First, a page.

There is a basic misunderstanding. Those members like
chain etc. belong to the singleton object
Function, not members of “Function types” as you interpreted.
In the REPL you would use them as:
Welcome to Scala 3.1.2 (11.0.15, Java OpenJDK 64-Bit Server VM).
Type in expressions for evaluation. Or try :help.
scala> val f: (Int => Int) = x => x * 2
val f: Int => Int = Lambda$1295/0x0000000840689040@70c56434
scala> val g: (Int => Int) = x => x * x
val g: Int => Int = Lambda$1313/0x00000008406b3840@269c7104
scala> val h = Function.chain(Seq(f,g))
val h: Int => Int = scala.Function$$$Lambda$1426/0x0000000840740040@73aae7a
val res0: Int = 16
As far as I can tell, the syntax in the “Tour of Scala” works, so I’m guessing you were mixing
Function into it somehow.
I don’t think anyone would define functions by directly using types like
Function2[...]. At least I’ve never seen it outside of some academic explanations. These are all underlying implementation details of how Scala desugars our “normal” definitions. If I understand correctly (someone can correct me if I’m wrong), whenever we define a function value, Scala compiler creates an anonymous class instance that extends the appropriate trait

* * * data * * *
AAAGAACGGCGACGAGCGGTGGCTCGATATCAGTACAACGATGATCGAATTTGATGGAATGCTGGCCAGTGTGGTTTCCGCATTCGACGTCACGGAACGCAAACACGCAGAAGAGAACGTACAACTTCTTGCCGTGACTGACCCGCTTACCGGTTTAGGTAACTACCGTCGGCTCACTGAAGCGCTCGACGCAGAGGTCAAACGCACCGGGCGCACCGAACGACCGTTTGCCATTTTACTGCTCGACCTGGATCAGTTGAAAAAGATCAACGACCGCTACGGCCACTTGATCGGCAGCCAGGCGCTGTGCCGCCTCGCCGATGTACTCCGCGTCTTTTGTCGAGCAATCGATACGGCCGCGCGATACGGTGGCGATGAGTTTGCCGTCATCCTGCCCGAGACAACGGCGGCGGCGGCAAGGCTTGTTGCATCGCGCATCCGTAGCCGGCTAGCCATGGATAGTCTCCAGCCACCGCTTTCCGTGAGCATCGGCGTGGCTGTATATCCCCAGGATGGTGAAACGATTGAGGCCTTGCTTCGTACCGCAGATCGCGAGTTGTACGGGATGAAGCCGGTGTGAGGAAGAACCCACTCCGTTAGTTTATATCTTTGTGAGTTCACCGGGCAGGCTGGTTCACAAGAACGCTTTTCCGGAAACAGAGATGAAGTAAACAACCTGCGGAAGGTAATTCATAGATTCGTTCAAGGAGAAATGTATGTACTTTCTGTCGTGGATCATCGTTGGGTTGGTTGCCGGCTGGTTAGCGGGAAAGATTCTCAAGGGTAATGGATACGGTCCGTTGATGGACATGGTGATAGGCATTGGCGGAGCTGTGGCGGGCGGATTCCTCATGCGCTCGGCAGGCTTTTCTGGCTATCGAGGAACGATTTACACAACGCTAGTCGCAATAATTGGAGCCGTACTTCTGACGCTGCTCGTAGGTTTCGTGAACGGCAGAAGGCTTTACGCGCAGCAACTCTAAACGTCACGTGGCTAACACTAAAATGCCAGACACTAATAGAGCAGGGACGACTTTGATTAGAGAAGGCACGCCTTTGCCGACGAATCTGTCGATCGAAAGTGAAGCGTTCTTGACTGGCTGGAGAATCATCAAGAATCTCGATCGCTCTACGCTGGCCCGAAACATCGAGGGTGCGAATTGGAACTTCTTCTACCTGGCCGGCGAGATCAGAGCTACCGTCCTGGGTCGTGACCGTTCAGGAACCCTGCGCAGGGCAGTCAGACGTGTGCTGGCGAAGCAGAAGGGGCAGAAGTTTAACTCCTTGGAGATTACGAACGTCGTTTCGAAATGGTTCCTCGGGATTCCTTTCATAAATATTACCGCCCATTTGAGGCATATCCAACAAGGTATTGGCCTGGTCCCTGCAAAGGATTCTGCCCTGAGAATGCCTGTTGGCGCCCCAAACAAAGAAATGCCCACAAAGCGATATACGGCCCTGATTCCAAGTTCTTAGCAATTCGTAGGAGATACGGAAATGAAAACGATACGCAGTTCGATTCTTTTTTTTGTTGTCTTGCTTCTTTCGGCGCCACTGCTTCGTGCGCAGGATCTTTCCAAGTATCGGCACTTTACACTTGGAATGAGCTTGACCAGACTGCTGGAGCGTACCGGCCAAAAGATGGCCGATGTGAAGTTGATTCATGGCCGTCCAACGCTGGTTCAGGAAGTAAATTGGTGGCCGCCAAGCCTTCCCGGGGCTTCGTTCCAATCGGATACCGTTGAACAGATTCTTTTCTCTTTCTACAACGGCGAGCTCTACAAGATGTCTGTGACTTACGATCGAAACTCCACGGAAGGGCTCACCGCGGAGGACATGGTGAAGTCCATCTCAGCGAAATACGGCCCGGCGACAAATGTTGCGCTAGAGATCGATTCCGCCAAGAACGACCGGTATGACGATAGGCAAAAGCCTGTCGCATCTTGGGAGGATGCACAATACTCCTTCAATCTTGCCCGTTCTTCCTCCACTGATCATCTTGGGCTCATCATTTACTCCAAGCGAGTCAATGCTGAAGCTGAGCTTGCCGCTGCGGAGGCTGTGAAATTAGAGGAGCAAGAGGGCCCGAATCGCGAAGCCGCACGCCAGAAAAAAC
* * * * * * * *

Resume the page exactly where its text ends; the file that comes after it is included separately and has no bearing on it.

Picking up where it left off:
FunctionN depending on the number of arguments… but nobody should bother to know that! It’s all hidden from us for good reason.
You seem to be making a very common mistake that so many others are making: trying to learn the language from documentation (not blaming you!). Please don’t do that! It’s like trying to learn a foreign language purely from a dictionary. It naturally leads to these misconceptions and makes you lose a ton of time. Documentation should be used for reference purposes only (just like a dictionary).
Instead take an online course or pick up a book. I recommend either “Get Programming with Scala” by Daniela Sfregola, or “Programming in Scala 5th Edition” by Odersky (which explains what a singleton object is in one of the earlier chapters on OOP).